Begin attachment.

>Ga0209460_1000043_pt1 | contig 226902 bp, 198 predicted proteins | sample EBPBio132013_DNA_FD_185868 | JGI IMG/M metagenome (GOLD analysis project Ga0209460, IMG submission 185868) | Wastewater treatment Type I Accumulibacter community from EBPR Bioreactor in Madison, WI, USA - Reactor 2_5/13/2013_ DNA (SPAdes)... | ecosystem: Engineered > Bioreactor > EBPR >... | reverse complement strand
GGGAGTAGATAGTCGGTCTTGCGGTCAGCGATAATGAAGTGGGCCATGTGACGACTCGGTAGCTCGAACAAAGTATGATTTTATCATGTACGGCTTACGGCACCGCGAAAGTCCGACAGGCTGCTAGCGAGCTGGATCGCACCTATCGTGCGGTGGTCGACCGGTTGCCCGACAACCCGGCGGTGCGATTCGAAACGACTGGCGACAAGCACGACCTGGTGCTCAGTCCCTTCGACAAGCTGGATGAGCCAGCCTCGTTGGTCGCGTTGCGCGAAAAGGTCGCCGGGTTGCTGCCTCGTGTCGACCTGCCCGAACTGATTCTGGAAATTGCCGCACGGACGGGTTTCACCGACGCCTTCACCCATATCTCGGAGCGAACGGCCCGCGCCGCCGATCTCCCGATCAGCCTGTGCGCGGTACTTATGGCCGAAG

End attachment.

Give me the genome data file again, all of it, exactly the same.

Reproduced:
>Ga0209460_1000043_pt1 | contig 226902 bp, 198 predicted proteins | sample EBPBio132013_DNA_FD_185868 | JGI IMG/M metagenome (GOLD analysis project Ga0209460, IMG submission 185868) | Wastewater treatment Type I Accumulibacter community from EBPR Bioreactor in Madison, WI, USA - Reactor 2_5/13/2013_ DNA (SPAdes)... | ecosystem: Engineered > Bioreactor > EBPR >... | reverse complement strand
GGGAGTAGATAGTCGGTCTTGCGGTCAGCGATAATGAAGTGGGCCATGTGACGACTCGGTAGCTCGAACAAAGTATGATTTTATCATGTACGGCTTACGGCACCGCGAAAGTCCGACAGGCTGCTAGCGAGCTGGATCGCACCTATCGTGCGGTGGTCGACCGGTTGCCCGACAACCCGGCGGTGCGATTCGAAACGACTGGCGACAAGCACGACCTGGTGCTCAGTCCCTTCGACAAGCTGGATGAGCCAGCCTCGTTGGTCGCGTTGCGCGAAAAGGTCGCCGGGTTGCTGCCTCGTGTCGACCTGCCCGAACTGATTCTGGAAATTGCCGCACGGACGGGTTTCACCGACGCCTTCACCCATATCTCGGAGCGAACGGCCCGCGCCGCCGATCTCCCGATCAGCCTGTGCGCGGTACTTATGGCCGAAG